Cook County State’s Attorney Kim Foxx on Tuesday admitted that her office “dropped the ball on the level of transparency” in her handling of the Jussie Smollett case — but argued she has made the prosecutor’s office “a model for the nation.”
“When I ran for this office in 2016 I ran on a platform that would be fundamentally different than how this office was run,” Foxx said. “That’s what I’ve done, the efforts that we’ve led on criminal justice reform are fundamental, I believe, to public safety.”
But Foxx’s Democratic primary opponents scoffed.
Former 2nd Ward Ald. Bob Fioretti said the fallout from the case “shook the foundations of people who believed in the criminal justice system.”
Foxx, Fioretti and former prosecutors Donna More and Bill Conway appeared before the Chicago Sun-Times Editorial Board to talk about that case and their plans for the office if elected — or re-elected — in November.
“I have taken the knocks and own that we’ve not been perfect,” Foxx said. “But I do know that we have a much better state’s attorney’s office and justice system here in Cook County, that has gone from one of ridicule to one that is a model for the nation, and for that I’m very proud.”
When asked about her handling of the Smollett case, Foxx talked about the lack of transparency but said she couldn’t discuss the matter in depth while special prosecutor Dan Webb conducts his “review” of the matter.
“This isn’t a review that’s being done,” More said. “This is an investigation that’s being done by a special prosecutor that could have severe consequences for Ms. Foxx. If you pride yourself on transparency, you should have gotten up in front of the public and said, ‘Here’s why I dropped the charges.’”
The former “Empire” actor was indicted on 16 counts of disorderly conduct in March for allegedly lying about being attacked in a hate crime. But a few days later, the state’s attorney’s office abruptly dropped the charges, sparking outrage and confusion.
Conway pointed out that his client Candace Clark — also charged with disorderly conduct — wasn’t treated the same way that Smollett was. Before Clark pleaded out, Cook County Judge Marc Martin noted at a hearing that Clark’s case was “a lot less egregious than Mr. Smollett’s case.”
Like Smollett, Clark was accused of filing a false police report in 2018. Her case involved allegations of check forgery.
“I have a problem with it. Why is she being treated differently?” Martin said at the time.
Foxx on Tuesday said Conway exploited the Hoffman Estates’ woman’s case “for his own political gain.”
The Chicago Aldermanic Black Caucus echoed Foxx’s sentiments Tuesday, releasing a statement, saying they weren’t “fooled” by Conway’s recent televised ad featuring Clark.
“He is an opportunistic candidate who took on the Candace Clark case simply for personal gain,” the statement said “Instead of exploiting people of color, Conway should focus on his plans to deliver equitable justice. That is if he has any. It’s unclear up to this point since he’s spent all of his father’s money on Jussie Smollett ads. In doing so, Conway has revealed that he lacks the forethought to lead this office.”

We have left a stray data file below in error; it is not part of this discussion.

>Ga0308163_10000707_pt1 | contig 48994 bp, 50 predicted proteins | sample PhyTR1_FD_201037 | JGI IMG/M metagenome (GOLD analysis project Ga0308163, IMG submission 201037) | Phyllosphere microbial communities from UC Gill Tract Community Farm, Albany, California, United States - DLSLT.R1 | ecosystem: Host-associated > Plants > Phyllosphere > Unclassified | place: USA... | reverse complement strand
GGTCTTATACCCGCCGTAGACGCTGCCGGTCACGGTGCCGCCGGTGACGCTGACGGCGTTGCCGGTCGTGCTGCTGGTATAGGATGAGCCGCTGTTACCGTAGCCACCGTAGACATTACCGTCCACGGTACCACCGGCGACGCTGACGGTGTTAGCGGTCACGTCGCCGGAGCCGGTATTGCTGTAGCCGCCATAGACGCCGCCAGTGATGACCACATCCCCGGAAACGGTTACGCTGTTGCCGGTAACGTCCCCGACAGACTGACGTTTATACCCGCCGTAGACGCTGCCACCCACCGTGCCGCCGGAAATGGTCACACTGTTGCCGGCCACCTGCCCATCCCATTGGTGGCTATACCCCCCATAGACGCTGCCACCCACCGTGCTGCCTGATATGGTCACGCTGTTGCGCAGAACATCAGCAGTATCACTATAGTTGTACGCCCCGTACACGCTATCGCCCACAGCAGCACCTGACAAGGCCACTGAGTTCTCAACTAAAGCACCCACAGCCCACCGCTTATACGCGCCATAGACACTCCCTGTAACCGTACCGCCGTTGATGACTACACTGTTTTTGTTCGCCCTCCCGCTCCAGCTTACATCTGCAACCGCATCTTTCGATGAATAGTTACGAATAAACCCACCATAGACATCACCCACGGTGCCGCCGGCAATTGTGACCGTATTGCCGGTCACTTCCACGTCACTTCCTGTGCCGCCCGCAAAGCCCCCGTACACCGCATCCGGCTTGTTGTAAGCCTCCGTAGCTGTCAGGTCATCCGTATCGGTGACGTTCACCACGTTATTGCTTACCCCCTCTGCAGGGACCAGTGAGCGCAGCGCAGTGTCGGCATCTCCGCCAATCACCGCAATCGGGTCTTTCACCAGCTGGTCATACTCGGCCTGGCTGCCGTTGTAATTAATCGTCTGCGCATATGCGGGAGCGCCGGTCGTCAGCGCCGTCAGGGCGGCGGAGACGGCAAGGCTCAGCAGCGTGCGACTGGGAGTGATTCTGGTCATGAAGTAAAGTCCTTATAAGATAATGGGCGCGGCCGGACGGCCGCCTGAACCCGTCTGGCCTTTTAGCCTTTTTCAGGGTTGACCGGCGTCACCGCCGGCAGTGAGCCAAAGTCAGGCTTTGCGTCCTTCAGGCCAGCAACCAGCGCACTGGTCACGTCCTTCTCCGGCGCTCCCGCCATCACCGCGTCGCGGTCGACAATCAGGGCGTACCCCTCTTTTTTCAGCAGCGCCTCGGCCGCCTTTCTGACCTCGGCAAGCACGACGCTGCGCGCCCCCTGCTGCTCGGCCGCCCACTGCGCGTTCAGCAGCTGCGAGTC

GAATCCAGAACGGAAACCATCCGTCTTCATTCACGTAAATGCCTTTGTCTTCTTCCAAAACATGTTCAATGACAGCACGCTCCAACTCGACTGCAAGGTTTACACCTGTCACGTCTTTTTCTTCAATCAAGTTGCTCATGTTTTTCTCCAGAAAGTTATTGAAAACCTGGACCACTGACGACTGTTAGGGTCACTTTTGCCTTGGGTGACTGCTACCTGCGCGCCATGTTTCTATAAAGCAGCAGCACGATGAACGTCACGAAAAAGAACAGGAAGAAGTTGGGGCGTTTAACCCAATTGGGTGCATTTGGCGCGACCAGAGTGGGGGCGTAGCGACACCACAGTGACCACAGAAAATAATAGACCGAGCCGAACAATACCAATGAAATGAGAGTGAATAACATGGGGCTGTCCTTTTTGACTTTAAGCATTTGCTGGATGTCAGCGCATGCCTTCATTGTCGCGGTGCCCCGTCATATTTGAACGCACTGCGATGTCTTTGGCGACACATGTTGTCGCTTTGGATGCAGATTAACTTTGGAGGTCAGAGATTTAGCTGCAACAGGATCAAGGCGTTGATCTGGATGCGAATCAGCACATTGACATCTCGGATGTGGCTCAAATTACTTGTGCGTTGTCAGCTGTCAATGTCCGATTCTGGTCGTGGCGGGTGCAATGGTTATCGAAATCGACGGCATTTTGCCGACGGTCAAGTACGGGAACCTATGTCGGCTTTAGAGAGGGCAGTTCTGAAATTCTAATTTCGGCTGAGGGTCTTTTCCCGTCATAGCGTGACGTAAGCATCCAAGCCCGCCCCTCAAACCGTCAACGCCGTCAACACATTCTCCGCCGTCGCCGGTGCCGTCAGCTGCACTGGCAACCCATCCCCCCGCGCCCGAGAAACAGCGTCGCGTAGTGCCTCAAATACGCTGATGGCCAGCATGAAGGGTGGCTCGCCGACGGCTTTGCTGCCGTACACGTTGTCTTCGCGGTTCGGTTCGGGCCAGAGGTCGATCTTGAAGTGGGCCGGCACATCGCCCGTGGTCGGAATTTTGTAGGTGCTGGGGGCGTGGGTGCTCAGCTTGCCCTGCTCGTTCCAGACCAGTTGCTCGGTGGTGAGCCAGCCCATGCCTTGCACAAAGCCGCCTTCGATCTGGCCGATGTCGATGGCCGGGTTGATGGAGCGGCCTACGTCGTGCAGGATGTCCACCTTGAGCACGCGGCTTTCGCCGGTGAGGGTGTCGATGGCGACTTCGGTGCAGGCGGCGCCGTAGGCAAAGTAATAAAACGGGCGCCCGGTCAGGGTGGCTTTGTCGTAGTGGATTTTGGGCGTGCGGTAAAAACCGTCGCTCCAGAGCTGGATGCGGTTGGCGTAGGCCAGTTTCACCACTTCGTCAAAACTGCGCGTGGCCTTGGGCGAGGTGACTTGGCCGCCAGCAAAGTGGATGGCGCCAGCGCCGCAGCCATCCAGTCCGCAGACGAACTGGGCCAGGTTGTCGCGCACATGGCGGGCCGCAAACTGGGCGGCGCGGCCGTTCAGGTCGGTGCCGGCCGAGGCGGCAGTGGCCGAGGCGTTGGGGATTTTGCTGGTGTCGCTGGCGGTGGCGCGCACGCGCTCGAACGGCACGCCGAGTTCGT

Clark issued a statement through Conway’s campaign, calling Conway her “biggest advocate” and “Foxx is continuing to try to silence me and deny my right to speak out about how she treated Jussie Smollett differently than me and everyone else who enters a deferred prosecution program.”
Conway was also dinged for taking money from his billionaire father William Conway, a co-founder of the Carlyle Group.
More called the Carlyle Group the “master of pay-to-play.”
But Conway said he hasn’t been “shy about the fact that my family is going to put significant resources in [my campaign].”
On public safety and criminal justice reforms, the candidates talked about retail theft, the office’s relationship with the police department and ending cash bail.
Foxx said “despite the theatrics that went on around [the Smollett] case,” the Chicago police and her office “continued to work together to build strong cases.”
But More said officers are frustrated that they “can’t get charges” out of Foxx’s office.
More said not charging retail cases has led to an increase in armed robberies by organized gangs and said criminals are using “10-year-olds as shields.”
“That’s what happens when you announce that you’re not going to prosecute whole categories of crime,” More said.
Foxx said almost half of the retail theft cases are dismissed because business owners wouldn’t show up to court.
When Foxx took office in 2016, she said more resources were going to retail theft than to gun crimes and public safety. So she said her office is more discerning about which cases to bring forward.
“We are looking at the facts and the evidence, and we are doing things like reform, on bail, on poverty, so that people who need to trust the system ... [and] feel comfortable coming forward because they believe the system is fair,” Foxx said.
More and Fioretti also said a person’s prior criminal history should also be considered in bail determinations, while Foxx and Conway said the cash bail system doesn’t work.
“I do want to make sure that when we start looking at how we’re going to end cash bail that that some of the charges ... that are discretionary no bail, like criminal sexual assault, and an armed habitual criminal, for example, will fall into that category that those type of people should be held,” Conway said. “That’s just something we have to make sure that we get right so that we’re keeping dangerous folks … in, but people who aren’t a danger to the community are not kept in jail.”